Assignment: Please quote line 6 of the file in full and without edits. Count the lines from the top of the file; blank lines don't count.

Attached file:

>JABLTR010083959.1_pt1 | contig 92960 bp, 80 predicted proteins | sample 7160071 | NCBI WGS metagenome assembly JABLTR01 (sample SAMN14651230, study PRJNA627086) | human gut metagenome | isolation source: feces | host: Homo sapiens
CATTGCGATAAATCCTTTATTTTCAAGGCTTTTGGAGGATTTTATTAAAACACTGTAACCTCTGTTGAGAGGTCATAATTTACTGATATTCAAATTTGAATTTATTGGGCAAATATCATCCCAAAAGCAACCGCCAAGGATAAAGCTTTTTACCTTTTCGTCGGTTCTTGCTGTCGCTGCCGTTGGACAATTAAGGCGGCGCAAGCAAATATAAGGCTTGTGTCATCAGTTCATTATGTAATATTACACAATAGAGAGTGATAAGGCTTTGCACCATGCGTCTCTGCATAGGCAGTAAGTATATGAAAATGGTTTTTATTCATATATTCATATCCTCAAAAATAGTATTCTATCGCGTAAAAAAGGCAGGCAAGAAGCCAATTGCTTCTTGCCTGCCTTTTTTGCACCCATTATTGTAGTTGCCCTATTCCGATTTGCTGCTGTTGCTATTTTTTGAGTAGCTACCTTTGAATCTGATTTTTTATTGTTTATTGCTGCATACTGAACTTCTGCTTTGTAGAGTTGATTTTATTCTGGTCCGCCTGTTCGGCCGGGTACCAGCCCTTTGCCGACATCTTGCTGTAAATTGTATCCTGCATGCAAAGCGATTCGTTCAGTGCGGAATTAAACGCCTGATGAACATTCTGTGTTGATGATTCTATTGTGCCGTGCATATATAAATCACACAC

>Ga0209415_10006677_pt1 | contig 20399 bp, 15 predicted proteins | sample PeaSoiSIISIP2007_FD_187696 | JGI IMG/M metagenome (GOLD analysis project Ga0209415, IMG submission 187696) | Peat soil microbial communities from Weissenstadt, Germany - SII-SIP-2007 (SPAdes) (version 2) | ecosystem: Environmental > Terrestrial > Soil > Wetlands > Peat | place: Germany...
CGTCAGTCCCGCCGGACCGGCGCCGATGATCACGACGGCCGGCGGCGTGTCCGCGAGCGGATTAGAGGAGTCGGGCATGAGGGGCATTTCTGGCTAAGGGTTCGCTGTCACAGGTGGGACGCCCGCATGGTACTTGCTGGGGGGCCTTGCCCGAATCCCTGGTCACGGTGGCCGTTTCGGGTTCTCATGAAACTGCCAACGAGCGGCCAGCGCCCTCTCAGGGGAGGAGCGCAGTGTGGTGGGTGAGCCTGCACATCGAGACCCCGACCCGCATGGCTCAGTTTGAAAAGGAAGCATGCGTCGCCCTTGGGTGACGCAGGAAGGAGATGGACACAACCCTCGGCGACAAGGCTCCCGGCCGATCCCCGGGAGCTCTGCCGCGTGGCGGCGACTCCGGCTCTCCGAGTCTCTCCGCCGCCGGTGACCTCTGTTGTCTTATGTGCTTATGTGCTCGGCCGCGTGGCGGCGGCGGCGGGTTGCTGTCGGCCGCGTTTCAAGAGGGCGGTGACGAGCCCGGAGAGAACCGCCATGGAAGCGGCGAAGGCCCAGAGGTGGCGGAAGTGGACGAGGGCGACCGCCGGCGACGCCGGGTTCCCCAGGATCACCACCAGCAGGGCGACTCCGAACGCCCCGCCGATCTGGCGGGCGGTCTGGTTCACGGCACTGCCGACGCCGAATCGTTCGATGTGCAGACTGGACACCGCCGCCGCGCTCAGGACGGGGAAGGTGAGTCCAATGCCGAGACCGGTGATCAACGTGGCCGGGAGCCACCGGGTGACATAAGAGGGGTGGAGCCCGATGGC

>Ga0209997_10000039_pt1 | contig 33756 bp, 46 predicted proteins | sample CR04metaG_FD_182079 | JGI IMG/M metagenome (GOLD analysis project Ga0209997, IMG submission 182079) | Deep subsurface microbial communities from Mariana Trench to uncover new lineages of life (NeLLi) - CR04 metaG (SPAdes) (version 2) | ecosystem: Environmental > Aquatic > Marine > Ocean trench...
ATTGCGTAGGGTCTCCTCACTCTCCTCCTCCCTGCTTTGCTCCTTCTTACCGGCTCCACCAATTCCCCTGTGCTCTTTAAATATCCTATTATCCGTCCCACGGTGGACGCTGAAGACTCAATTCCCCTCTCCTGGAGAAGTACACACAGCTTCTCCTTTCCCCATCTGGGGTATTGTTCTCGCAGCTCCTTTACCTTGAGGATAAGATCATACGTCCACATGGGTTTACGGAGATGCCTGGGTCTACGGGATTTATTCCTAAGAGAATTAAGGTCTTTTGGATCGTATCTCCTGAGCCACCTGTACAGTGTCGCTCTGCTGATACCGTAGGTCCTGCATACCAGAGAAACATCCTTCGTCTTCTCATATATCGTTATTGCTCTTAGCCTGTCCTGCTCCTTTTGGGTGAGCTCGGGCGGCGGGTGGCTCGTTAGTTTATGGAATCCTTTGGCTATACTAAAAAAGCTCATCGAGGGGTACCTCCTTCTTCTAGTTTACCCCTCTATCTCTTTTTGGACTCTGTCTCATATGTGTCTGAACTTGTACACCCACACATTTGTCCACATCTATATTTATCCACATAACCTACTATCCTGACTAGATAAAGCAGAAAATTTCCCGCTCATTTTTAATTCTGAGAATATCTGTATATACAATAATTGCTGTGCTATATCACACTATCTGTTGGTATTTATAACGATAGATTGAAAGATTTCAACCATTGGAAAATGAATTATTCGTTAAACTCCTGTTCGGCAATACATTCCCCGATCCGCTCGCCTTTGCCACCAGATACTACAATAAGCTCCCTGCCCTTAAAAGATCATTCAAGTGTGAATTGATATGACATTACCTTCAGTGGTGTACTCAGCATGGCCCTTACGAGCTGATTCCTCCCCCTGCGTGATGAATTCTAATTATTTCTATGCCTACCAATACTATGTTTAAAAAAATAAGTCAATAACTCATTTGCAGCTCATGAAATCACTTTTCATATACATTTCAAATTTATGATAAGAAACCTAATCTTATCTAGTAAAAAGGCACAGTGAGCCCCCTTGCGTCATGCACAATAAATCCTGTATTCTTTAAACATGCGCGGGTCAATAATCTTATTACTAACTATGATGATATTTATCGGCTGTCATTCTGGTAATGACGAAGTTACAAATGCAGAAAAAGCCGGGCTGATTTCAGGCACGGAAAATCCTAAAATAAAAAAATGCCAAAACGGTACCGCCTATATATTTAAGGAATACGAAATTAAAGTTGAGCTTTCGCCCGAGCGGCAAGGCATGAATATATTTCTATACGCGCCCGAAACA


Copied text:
ATTGCGTAGGGTCTCCTCACTCTCCTCCTCCCTGCTTTGCTCCTTCTTACCGGCTCCACCAATTCCCCTGTGCTCTTTAAATATCCTATTATCCGTCCCACGGTGGACGCTGAAGACTCAATTCCCCTCTCCTGGAGAAGTACACACAGCTTCTCCTTTCCCCATCTGGGGTATTGTTCTCGCAGCTCCTTTACCTTGAGGATAAGATCATACGTCCACATGGGTTTACGGAGATGCCTGGGTCTACGGGATTTATTCCTAAGAGAATTAAGGTCTTTTGGATCGTATCTCCTGAGCCACCTGTACAGTGTCGCTCTGCTGATACCGTAGGTCCTGCATACCAGAGAAACATCCTTCGTCTTCTCATATATCGTTATTGCTCTTAGCCTGTCCTGCTCCTTTTGGGTGAGCTCGGGCGGCGGGTGGCTCGTTAGTTTATGGAATCCTTTGGCTATACTAAAAAAGCTCATCGAGGGGTACCTCCTTCTTCTAGTTTACCCCTCTATCTCTTTTTGGACTCTGTCTCATATGTGTCTGAACTTGTACACCCACACATTTGTCCACATCTATATTTATCCACATAACCTACTATCCTGACTAGATAAAGCAGAAAATTTCCCGCTCATTTTTAATTCTGAGAATATCTGTATATACAATAATTGCTGTGCTATATCACACTATCTGTTGGTATTTATAACGATAGATTGAAAGATTTCAACCATTGGAAAATGAATTATTCGTTAAACTCCTGTTCGGCAATACATTCCCCGATCCGCTCGCCTTTGCCACCAGATACTACAATAAGCTCCCTGCCCTTAAAAGATCATTCAAGTGTGAATTGATATGACATTACCTTCAGTGGTGTACTCAGCATGGCCCTTACGAGCTGATTCCTCCCCCTGCGTGATGAATTCTAATTATTTCTATGCCTACCAATACTATGTTTAAAAAAATAAGTCAATAACTCATTTGCAGCTCATGAAATCACTTTTCATATACATTTCAAATTTATGATAAGAAACCTAATCTTATCTAGTAAAAAGGCACAGTGAGCCCCCTTGCGTCATGCACAATAAATCCTGTATTCTTTAAACATGCGCGGGTCAATAATCTTATTACTAACTATGATGATATTTATCGGCTGTCATTCTGGTAATGACGAAGTTACAAATGCAGAAAAAGCCGGGCTGATTTCAGGCACGGAAAATCCTAAAATAAAAAAATGCCAAAACGGTACCGCCTATATATTTAAGGAATACGAAATTAAAGTTGAGCTTTCGCCCGAGCGGCAAGGCATGAATATATTTCTATACGCGCCCGAAACA